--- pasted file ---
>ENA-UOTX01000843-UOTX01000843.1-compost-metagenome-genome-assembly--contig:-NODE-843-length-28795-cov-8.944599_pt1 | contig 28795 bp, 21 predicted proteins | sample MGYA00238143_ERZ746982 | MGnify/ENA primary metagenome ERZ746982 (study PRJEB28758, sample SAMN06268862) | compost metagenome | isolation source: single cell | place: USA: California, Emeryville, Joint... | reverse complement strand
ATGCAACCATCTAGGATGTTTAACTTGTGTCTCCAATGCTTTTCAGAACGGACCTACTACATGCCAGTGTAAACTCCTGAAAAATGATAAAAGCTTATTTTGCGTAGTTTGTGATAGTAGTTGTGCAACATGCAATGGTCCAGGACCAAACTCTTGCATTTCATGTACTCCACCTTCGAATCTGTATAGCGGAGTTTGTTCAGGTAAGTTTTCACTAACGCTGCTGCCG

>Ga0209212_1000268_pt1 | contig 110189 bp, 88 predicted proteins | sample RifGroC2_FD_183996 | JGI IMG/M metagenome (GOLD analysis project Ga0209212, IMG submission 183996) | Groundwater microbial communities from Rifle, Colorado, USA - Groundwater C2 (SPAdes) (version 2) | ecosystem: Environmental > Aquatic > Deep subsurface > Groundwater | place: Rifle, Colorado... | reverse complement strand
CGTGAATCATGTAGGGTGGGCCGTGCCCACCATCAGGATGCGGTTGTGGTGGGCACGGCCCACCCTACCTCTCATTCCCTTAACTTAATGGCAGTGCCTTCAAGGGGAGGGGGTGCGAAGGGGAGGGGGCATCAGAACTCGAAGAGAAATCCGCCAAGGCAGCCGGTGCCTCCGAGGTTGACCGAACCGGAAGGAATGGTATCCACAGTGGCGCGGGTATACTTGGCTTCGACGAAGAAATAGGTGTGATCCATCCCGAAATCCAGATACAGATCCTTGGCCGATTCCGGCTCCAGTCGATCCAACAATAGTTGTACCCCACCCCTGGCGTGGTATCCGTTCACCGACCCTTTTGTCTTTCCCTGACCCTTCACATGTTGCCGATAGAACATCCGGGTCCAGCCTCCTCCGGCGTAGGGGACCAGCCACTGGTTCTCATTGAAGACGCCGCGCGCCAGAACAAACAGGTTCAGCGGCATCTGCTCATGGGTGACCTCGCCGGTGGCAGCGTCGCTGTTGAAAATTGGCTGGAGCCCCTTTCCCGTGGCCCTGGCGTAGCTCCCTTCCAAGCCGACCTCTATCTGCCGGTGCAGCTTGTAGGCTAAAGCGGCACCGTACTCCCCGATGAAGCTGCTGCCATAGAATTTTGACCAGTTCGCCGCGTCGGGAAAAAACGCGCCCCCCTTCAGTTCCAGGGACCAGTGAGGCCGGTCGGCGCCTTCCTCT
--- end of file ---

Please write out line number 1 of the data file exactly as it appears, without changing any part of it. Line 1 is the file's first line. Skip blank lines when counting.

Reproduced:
>ENA-UOTX01000843-UOTX01000843.1-compost-metagenome-genome-assembly--contig:-NODE-843-length-28795-cov-8.944599_pt1 | contig 28795 bp, 21 predicted proteins | sample MGYA00238143_ERZ746982 | MGnify/ENA primary metagenome ERZ746982 (study PRJEB28758, sample SAMN06268862) | compost metagenome | isolation source: single cell | place: USA: California, Emeryville, Joint... | reverse complement strand